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Iowa tennis towers over competition

BY RYAN MURPHY | SEPTEMBER 27, 2011 7:20 AM

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Three members of the Iowa men's tennis team tower over their competition.

Literally.

The Iowa roster contains three of the conference's tallest players — 6-6 freshman Matt Hagan, 6-6 sophomore Michael Swank, and 6-8 junior Garret Dunn, the conference's tallest player. The only other Big Ten player listed at 6-6 or taller is Ohio State sophomore Peter Kobelt, who is listed at 6-7.
Iowa head men's tennis coach Steve Houghton said recruiting taller players wasn't a planned strategy, but he said it's becoming a trend in men's tennis.

"[Recruiting bigger players] was just by happenstance," he said. "But in college and pro tennis, it's kind of heading in that direction, and you're seeing that more often now."

Of the nine Big Ten teams that report the height of their players, only Illinois checks in at under an average of 6-0 (5-11.1). The conference's tallest team, Ohio State, records an average height of 6-2.5. The Hawkeyes record an average height of 6-0.3.

The trend toward tall players is especially evident in the professional game, Houghton said. The longtime Iowa coach pointed out professional tennis player John Isner as an example. The 6-9 American, currently ranked 18th in the world, is best known for playing the longest match in tennis history in 2010.

Additionally, six of the world's top 20 players, including world No. 6 Robin Soderling, are 6-4 or taller.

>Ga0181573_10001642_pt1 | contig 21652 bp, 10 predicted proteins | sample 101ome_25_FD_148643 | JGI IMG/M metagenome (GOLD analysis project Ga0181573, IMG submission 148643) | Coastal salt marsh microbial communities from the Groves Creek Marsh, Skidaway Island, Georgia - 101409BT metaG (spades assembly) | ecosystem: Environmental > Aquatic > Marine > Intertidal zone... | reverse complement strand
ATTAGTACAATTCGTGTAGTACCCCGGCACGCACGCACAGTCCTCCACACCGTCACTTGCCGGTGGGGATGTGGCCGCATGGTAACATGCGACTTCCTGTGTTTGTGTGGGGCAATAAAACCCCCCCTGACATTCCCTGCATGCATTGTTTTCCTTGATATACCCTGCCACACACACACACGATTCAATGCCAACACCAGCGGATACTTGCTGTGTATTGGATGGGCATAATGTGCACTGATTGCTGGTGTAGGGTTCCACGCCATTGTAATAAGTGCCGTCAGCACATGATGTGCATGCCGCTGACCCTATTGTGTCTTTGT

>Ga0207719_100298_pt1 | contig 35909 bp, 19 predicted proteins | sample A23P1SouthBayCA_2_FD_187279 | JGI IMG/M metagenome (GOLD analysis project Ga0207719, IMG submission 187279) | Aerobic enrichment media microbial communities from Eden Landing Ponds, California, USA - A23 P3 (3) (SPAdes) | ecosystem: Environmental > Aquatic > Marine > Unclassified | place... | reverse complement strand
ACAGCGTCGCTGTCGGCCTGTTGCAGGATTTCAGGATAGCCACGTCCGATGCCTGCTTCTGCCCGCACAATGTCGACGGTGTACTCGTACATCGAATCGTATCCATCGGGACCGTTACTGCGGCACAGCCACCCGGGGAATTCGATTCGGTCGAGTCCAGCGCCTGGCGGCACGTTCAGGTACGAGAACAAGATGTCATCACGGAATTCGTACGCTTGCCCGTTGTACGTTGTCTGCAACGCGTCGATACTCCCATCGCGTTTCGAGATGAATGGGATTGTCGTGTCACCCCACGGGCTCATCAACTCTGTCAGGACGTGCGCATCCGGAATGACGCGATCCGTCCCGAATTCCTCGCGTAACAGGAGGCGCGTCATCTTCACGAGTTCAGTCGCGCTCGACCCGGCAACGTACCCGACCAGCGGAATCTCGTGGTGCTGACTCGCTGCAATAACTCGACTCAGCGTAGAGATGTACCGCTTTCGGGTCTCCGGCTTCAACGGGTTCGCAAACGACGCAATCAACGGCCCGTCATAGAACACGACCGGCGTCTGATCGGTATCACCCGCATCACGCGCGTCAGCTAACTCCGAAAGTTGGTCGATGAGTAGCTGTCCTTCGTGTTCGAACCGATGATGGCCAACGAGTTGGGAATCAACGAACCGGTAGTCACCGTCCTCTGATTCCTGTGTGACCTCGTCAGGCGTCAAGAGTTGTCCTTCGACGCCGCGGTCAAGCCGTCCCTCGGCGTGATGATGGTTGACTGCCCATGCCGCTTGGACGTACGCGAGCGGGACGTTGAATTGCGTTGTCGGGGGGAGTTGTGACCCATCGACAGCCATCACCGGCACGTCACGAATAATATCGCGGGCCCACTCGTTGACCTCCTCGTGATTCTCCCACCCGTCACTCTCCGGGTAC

One of the Hawkeyes' "giants," Hagan, said his height helps him in both singles and doubles competition — especially in the serve, where his size helps him get more power behind the ball.

"It helps on the serve, big time," he said. "It also helps you cover the net when you are playing doubles, but the main advantage is on the serve."

The serve might be a strength, but senior Will Vasos, who is 5-10, said the challenge when playing a taller player is to wear him down throughout the match.

"They have humongous serves, so you have to neutralize the serve and grind them down during the point," Vasos said.

Houghton said that while men's tennis is trending toward bigger players, shorter players are still able to compete and win, and the Hawkeyes are a prime example.

The Hawkeyes return five players from last year's final starting lineup, and all of them except Dunn stand under 6-0. Iowa's top two players are two of its shorter members: The 5-10 Vasos and 5-9 senior Marc Bruche.

The Hawkeye head coach said that while the taller players use their power to defeat opponents, shorter players use speed to claim victory.

"You have to evolve, and that is the trend that is going on," Houghton said. "But the smaller players are still able to be successful; they just have to be quick."


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